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Ideas to gas heat & DHW a 450 ft apartment with moderate cost and maintenance?

Jells
Jells Member Posts: 505
So I’m finally going to add real heat to my last ‘gas on gas’ apartment, on floor 3 of 4 in a 120 year old brick, uninsulated ‘tenement’. These 450 sq ft units were built as cold water flats. Previously tried 2 decades ago was a Minitherm boiler with an indirect tank: big footprint, clanky to have in your living room, and often needed resetting due to some venturi effect from being on the top floor. I pulled it out.

Installed now are 4 systems based on a 40 gallon DWH with a bronze circulator pumping 140 deg water through hydronic baseboard. Several years ago in one top floor unit I supplemented the radiation with 2 kickspace heaters. That one has a total radiation @140deg of ~18k btu, the others ~9k. A 6th unit was converted to the upper floor of my own unit, with total peak radiation of ~13k off my 180 deg boiler, but it’s zone cycling is fairly low.

So far the biggest downside to these is potential water damage from tank failure if the pan and leak detector device fail. Maintenance is very low. But I’m open to new ideas, for this last one and the others as the tanks fail.

Heating Contraints:
Can’t vent through the brick side wall, it’s on the property line. I have a huge flue for the original coal burning stoves on each floor.

I have a ¾” gas pipe running 55’ from the basement meter to where the heat will be.

I do not have a drain where the heat will be for condensate, it would have to pump up, through the ceiling over the bathroom and down to the kitchen drain somehow.

Questions:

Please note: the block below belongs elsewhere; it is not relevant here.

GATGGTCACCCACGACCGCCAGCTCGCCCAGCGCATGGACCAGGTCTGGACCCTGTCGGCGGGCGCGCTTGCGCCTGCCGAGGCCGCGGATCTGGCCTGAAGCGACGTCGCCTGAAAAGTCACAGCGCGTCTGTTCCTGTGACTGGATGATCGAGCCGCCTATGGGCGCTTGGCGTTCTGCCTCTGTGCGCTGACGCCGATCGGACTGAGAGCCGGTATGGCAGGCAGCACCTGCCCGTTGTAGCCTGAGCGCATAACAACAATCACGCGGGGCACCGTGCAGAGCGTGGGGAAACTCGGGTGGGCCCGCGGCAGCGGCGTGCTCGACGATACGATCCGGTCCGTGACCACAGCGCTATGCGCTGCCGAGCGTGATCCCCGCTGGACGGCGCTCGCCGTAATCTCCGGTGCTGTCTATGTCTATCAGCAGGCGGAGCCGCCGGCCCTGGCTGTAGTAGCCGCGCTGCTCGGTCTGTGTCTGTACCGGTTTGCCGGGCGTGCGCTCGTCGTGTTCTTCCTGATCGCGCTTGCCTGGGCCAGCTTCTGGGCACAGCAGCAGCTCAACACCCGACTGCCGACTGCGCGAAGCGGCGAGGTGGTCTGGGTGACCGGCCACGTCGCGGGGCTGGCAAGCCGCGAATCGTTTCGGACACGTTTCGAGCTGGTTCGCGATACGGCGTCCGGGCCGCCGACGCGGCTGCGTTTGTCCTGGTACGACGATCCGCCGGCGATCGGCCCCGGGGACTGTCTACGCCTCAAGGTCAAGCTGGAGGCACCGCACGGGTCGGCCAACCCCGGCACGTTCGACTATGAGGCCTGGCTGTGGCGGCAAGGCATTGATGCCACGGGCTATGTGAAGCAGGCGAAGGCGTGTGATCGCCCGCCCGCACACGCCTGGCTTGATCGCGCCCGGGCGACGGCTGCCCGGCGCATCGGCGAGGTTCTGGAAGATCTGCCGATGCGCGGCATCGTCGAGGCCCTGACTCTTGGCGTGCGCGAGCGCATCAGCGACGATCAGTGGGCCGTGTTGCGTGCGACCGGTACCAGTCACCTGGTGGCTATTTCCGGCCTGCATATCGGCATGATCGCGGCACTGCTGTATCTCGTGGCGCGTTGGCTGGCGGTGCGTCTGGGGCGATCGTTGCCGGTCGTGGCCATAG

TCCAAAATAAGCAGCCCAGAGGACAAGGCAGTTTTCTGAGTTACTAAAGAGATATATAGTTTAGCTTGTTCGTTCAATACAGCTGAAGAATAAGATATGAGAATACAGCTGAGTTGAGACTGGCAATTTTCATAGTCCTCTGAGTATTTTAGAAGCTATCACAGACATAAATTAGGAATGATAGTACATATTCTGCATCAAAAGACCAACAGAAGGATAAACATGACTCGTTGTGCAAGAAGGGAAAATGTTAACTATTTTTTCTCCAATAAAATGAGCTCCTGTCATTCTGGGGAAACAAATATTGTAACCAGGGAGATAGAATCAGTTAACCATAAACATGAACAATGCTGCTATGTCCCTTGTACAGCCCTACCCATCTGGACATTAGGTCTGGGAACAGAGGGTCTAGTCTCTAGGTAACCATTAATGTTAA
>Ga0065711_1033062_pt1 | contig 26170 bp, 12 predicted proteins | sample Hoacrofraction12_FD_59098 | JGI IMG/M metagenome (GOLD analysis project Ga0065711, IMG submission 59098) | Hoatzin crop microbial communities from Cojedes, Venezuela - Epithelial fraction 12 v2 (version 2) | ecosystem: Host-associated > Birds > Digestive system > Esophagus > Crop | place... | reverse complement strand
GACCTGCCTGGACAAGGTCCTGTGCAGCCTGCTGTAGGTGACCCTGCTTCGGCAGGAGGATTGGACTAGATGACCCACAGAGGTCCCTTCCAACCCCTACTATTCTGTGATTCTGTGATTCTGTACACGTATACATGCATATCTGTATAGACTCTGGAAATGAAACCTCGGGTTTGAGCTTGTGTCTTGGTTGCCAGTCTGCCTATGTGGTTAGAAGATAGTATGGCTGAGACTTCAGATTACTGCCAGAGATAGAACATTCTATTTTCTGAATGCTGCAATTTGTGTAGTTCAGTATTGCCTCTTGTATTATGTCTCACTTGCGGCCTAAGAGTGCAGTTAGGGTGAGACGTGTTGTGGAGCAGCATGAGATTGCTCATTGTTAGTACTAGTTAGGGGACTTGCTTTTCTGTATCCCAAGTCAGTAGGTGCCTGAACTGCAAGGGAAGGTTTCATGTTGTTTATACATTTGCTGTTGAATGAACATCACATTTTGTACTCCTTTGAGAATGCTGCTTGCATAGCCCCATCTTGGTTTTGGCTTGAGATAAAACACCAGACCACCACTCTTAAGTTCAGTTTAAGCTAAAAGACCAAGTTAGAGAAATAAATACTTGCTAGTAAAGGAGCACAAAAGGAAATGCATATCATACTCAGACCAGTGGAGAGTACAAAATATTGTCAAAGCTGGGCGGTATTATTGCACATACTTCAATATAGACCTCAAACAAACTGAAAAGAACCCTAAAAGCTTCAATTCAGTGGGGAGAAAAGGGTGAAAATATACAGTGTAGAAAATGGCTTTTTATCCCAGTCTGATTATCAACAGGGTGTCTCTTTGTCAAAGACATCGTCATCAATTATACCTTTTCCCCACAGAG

I’ve been told I should be using a heat exchanger on the current systems because of Legionella risks (local contractors & vendors poo-poo this). So if I am simply reproducing that system, any advice on this improvement would be useful. I was looking at simple exchange blocks, but they have a temp drop rating that concerns me since I’m already at low btu throughput. Or is that irrelevant due to the low emittance relative to the heater btu? That once it’s circulating the block can maintain high temp transfer since it’s being asked for relatively little ∆T?

Other than that, it looks straightforward. The rad loop system is set up like a boiler’s with a circulator, pressure reducing valve and an expansion tank with an air scoop. The DHW side is like I already have, just needs a circulator loop with check valves and an air vent, and that one runs 24/7 year round to not let the water in the loop cool and stagnate.

I'm considering doing away with the baseboard in this one and just using kickspace heaters in wall cabinets. It's easy, and in a tiny apartment the baseboards reduce usable space. Downsides?

I don't think this is a good radiant candidate, in such a small space, there isn't that much unobstructed floor.

A mod-con system is fascinating, but many of it’s virtues do not hold up with a rental. The efficiency vs maintenance seems to make it less appealing to me, even my plumber agreed after some discussion. The difficulty of venting is another problem. I’d need to drop the vent and air pipe 20 ft from the roof through the flue and somehow connect to it through the brick flue wall. It would be a trick getting rid of the condensate, and I’m not even sure I have enough gas for the on-demand DHW. The unit itself is 3-6x the cost of a 40gal atmospheric vent DWH. Is there something I’m missing?